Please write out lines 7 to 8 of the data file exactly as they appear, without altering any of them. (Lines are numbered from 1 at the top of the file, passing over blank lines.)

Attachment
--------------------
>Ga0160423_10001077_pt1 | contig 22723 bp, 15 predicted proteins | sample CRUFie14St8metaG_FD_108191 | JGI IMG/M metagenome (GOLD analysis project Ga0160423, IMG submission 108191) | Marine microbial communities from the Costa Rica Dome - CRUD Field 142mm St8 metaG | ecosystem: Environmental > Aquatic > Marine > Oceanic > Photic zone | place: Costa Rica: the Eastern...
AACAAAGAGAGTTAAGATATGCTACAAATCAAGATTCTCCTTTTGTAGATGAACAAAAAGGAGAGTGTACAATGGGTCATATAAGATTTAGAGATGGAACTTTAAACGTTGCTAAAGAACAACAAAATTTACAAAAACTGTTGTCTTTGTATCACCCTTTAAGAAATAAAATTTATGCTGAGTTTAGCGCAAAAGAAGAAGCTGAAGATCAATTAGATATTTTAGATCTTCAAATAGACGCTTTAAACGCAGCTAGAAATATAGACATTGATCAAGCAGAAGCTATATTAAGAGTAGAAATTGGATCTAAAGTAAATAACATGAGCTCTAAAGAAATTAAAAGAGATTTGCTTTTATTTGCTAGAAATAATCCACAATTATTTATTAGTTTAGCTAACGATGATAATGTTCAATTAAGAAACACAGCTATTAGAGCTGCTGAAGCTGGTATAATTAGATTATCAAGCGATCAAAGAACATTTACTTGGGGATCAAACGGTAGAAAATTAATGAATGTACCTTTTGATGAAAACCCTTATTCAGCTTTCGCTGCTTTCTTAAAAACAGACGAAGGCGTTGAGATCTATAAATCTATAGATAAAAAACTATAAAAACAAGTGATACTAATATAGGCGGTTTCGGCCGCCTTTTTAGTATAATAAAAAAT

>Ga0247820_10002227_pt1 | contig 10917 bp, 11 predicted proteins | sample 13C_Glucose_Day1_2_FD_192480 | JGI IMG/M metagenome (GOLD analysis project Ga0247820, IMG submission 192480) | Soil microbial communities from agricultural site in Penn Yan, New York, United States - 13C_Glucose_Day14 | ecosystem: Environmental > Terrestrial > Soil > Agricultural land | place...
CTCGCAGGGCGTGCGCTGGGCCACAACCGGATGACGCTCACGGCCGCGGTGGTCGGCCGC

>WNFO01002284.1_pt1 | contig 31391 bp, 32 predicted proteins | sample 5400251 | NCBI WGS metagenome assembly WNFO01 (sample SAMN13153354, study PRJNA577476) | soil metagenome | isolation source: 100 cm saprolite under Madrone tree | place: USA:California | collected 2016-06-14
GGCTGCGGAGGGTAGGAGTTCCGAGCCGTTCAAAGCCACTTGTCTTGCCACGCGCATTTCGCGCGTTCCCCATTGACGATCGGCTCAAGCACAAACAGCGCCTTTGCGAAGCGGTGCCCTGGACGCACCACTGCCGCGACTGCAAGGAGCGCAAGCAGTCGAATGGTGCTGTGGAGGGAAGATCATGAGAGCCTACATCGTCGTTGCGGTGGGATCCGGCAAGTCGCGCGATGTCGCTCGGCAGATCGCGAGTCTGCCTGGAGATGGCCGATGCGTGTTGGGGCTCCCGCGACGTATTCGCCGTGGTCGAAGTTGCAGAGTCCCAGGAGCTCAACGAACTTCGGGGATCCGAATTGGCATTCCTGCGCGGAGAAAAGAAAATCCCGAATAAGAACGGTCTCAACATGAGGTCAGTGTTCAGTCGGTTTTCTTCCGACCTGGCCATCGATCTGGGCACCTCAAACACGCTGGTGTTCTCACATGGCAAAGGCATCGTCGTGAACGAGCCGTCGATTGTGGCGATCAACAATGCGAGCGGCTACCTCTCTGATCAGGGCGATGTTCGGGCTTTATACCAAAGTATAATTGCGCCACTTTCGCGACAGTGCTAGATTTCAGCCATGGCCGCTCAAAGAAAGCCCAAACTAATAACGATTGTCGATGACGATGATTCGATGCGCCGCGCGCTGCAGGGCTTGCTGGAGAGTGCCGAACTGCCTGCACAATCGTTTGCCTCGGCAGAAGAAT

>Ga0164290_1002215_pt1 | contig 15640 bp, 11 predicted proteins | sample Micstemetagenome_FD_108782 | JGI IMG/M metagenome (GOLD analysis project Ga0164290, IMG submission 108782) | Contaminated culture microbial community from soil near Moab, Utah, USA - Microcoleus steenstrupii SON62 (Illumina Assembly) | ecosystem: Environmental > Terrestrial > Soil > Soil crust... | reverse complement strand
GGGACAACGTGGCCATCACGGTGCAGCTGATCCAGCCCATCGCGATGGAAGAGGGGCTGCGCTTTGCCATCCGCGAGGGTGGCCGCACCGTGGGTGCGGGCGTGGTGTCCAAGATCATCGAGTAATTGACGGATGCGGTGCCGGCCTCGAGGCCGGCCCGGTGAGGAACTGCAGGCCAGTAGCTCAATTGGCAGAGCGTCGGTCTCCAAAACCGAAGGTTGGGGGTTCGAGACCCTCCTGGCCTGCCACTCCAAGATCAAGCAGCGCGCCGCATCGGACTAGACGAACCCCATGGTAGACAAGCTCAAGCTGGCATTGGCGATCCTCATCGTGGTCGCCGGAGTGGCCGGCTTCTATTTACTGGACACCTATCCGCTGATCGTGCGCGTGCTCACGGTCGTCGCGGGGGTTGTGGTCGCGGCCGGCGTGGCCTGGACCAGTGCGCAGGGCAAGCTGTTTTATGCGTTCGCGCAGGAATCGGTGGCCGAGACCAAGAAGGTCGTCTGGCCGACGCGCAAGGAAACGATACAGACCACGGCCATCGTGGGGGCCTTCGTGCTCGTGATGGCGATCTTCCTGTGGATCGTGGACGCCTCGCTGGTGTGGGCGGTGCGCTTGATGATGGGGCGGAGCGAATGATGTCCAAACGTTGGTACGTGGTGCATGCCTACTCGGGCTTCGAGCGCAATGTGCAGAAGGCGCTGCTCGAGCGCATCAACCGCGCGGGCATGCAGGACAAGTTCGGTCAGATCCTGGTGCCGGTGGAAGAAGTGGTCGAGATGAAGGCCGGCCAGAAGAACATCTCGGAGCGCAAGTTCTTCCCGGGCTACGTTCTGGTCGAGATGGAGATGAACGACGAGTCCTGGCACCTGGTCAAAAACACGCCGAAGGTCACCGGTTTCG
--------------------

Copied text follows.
>Ga0164290_1002215_pt1 | contig 15640 bp, 11 predicted proteins | sample Micstemetagenome_FD_108782 | JGI IMG/M metagenome (GOLD analysis project Ga0164290, IMG submission 108782) | Contaminated culture microbial community from soil near Moab, Utah, USA - Microcoleus steenstrupii SON62 (Illumina Assembly) | ecosystem: Environmental > Terrestrial > Soil > Soil crust... | reverse complement strand
GGGACAACGTGGCCATCACGGTGCAGCTGATCCAGCCCATCGCGATGGAAGAGGGGCTGCGCTTTGCCATCCGCGAGGGTGGCCGCACCGTGGGTGCGGGCGTGGTGTCCAAGATCATCGAGTAATTGACGGATGCGGTGCCGGCCTCGAGGCCGGCCCGGTGAGGAACTGCAGGCCAGTAGCTCAATTGGCAGAGCGTCGGTCTCCAAAACCGAAGGTTGGGGGTTCGAGACCCTCCTGGCCTGCCACTCCAAGATCAAGCAGCGCGCCGCATCGGACTAGACGAACCCCATGGTAGACAAGCTCAAGCTGGCATTGGCGATCCTCATCGTGGTCGCCGGAGTGGCCGGCTTCTATTTACTGGACACCTATCCGCTGATCGTGCGCGTGCTCACGGTCGTCGCGGGGGTTGTGGTCGCGGCCGGCGTGGCCTGGACCAGTGCGCAGGGCAAGCTGTTTTATGCGTTCGCGCAGGAATCGGTGGCCGAGACCAAGAAGGTCGTCTGGCCGACGCGCAAGGAAACGATACAGACCACGGCCATCGTGGGGGCCTTCGTGCTCGTGATGGCGATCTTCCTGTGGATCGTGGACGCCTCGCTGGTGTGGGCGGTGCGCTTGATGATGGGGCGGAGCGAATGATGTCCAAACGTTGGTACGTGGTGCATGCCTACTCGGGCTTCGAGCGCAATGTGCAGAAGGCGCTGCTCGAGCGCATCAACCGCGCGGGCATGCAGGACAAGTTCGGTCAGATCCTGGTGCCGGTGGAAGAAGTGGTCGAGATGAAGGCCGGCCAGAAGAACATCTCGGAGCGCAAGTTCTTCCCGGGCTACGTTCTGGTCGAGATGGAGATGAACGACGAGTCCTGGCACCTGGTCAAAAACACGCCGAAGGTCACCGGTTTCG